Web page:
But is love something that can really be measured?
Do you consider yourself a dog or a cat person? Maybe you love both? Whatever the case may be, we love our pets and they love us, but have you ever wondered how much they love us? As if there were not enough topics in the dog vs cat debate, another question has popped up: Do dogs or cats love humans more?
According to a new study by Dr. Paul Zak, a neuroscientist and professor at Claremont Graduate University, we now have the answer — however, I am not convinced.
Zak took blood samples from 10 dogs and 10 cats before and after they played with their humans, and tested their blood for levels of oxytocin, also known as the love hormone. “Oxytocin is an attachment neurochemical or transmitter,” he told The Huffington Post. “It’s a chemical we produce in our brain when we care about someone. It’s what mammals release to bond with their young.”
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Humans produce oxytocin when we have a positive experience, and the amount that we produce is highly dependent on how stressful the situations are at the time, explained Zak.
According to Zak, humans produce a 15 to 25 percent increase in oxytocin levels — which is secreted into our blood — when we have a pleasant encounter with a stranger, 25 to 50 percent when we are engaging with someone we know, and 50 percent or more when we are responding to someone we really love. So using these numbers as a reference, Zak deduced how much dogs and cats love us.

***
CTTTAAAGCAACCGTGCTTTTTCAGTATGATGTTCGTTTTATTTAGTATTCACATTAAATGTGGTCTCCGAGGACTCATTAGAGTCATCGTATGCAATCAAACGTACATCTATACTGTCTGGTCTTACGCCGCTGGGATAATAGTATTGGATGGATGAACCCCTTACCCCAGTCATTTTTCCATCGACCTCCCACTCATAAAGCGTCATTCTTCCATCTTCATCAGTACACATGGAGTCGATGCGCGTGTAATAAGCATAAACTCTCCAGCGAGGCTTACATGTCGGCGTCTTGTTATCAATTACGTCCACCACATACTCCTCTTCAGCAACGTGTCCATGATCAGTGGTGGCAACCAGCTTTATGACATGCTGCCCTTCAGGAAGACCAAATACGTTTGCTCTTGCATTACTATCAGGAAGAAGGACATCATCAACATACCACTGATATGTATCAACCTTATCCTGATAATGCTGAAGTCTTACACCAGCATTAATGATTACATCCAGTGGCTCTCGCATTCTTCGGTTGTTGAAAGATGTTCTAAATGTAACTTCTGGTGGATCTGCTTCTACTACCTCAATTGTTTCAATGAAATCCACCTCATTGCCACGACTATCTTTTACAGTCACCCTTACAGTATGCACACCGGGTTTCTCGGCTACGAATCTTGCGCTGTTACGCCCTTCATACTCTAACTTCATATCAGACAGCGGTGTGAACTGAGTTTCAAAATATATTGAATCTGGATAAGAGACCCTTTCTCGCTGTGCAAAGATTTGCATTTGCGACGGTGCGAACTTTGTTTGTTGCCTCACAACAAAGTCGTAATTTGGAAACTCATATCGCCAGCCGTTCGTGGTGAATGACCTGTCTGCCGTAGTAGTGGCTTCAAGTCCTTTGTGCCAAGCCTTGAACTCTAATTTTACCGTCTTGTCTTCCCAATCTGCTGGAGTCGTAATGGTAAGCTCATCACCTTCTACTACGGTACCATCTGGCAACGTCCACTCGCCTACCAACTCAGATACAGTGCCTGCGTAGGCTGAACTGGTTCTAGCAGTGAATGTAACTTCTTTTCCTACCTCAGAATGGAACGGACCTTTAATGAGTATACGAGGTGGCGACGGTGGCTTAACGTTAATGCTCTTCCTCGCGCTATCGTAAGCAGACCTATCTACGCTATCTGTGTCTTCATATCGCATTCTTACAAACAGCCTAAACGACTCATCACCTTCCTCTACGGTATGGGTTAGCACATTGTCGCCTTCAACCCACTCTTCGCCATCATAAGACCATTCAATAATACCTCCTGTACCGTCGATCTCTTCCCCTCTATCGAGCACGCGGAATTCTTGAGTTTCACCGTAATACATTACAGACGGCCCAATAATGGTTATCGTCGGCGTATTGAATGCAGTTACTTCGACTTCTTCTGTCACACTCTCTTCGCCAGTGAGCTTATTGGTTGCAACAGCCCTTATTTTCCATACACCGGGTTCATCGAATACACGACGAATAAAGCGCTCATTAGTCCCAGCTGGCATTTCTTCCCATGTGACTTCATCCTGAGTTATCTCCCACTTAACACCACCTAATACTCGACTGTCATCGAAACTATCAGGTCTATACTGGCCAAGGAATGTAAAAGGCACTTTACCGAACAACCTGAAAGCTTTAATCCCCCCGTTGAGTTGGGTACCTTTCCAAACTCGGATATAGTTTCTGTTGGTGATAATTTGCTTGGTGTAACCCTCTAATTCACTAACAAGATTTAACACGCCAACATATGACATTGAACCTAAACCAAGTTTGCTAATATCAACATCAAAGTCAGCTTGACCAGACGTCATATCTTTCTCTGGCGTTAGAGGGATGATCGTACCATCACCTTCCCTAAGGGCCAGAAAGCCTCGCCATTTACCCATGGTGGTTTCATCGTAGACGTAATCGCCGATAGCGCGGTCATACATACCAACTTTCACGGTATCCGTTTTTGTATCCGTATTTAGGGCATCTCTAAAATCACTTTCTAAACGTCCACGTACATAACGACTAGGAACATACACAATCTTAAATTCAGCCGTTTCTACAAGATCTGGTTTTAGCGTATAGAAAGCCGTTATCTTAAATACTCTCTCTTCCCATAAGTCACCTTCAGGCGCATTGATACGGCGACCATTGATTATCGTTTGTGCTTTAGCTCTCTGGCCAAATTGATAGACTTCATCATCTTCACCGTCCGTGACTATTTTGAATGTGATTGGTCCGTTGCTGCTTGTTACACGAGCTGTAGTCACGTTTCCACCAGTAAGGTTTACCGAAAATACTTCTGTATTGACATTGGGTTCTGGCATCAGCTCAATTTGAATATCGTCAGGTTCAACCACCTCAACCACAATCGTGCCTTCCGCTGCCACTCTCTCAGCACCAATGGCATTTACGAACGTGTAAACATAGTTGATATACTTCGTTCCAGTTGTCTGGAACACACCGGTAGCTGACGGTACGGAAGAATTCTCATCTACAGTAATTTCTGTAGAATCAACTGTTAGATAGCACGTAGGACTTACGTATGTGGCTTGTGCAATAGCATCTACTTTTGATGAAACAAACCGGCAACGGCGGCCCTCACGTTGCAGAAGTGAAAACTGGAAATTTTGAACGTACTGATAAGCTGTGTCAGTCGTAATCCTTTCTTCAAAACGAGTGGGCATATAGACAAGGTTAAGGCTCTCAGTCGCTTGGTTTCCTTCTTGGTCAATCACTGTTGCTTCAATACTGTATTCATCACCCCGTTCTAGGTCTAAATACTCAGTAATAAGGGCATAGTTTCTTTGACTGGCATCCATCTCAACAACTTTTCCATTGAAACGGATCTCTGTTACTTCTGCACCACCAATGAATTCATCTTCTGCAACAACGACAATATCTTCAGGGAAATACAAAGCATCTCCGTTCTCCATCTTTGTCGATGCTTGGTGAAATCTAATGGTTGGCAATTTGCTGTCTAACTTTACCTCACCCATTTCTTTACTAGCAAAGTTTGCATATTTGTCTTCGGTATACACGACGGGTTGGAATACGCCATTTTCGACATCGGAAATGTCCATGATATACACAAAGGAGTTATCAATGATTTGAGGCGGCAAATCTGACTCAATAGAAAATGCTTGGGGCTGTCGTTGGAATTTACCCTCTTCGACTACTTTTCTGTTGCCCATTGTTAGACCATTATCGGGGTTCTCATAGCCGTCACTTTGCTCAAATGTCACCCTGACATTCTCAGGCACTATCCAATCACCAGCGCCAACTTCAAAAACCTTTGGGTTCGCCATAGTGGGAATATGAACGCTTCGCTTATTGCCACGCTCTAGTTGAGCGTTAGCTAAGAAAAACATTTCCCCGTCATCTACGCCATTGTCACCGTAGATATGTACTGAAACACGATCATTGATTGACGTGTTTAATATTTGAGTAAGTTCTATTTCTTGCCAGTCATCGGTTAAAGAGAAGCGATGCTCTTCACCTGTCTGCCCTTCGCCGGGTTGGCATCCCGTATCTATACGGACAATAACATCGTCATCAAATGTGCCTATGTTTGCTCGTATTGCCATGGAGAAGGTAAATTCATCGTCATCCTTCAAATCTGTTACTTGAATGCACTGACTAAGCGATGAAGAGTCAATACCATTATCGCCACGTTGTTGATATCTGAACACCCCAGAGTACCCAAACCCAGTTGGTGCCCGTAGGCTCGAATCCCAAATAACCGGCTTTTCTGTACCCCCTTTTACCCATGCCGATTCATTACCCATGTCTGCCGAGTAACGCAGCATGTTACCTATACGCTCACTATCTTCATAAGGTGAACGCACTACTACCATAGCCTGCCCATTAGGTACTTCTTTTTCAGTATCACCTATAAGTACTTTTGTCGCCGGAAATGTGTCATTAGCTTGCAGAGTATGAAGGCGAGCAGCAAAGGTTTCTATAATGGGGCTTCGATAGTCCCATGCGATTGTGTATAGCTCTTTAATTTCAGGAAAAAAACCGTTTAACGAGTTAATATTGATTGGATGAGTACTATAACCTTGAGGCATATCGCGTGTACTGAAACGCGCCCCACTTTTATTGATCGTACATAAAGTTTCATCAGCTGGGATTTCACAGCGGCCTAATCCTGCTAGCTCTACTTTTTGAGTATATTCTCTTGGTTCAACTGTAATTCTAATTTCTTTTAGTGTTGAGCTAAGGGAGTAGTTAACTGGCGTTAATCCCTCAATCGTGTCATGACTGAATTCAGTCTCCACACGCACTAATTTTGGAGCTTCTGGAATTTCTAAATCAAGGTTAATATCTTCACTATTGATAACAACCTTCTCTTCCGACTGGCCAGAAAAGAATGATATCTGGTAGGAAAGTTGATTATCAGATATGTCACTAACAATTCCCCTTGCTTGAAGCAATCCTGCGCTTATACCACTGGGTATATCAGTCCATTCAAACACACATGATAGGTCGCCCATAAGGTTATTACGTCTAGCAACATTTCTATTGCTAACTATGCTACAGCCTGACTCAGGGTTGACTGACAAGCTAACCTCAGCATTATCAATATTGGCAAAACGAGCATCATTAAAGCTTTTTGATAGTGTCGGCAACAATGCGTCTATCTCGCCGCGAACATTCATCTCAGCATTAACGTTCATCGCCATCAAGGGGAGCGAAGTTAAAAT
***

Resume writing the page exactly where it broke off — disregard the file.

This may or may not surprise you, but dogs were shown to love humans more. In fact, five times more. Dogs, on average, produced 57.2 percent more oxytocin after playing with their owners..
“So your dog really loves you … a lot,” Zak said to The Huffington Post. “But what makes this so amazing is that the oxytocin they produced is for another species, not their own. The fact that this is cross species is really freakin’ crazy/cool. Their brains are telling them that they love us.”
Cats, on the other hand, only produced 12 percent more oxytocin after interacting with their owners and only 50 percent of the cats produced any oxytocin whatsoever. However, this does not necessarily point to cats loving humans less.
Cats are less social than dogs and are extremely territorial, and Zak’s lab, where the experiments were conducted, was a sterile and strange place. This creates a more stressful situation for the cats than the dogs. Zak believes the cats would have produced more oxytocin if they had been tested in their homes.
Now, would they have produced as much oxytocin as dogs? Who knows, however I believe every animal shows love and devotion in their own way — something I do not think can ever be measured, let alone with a blood test.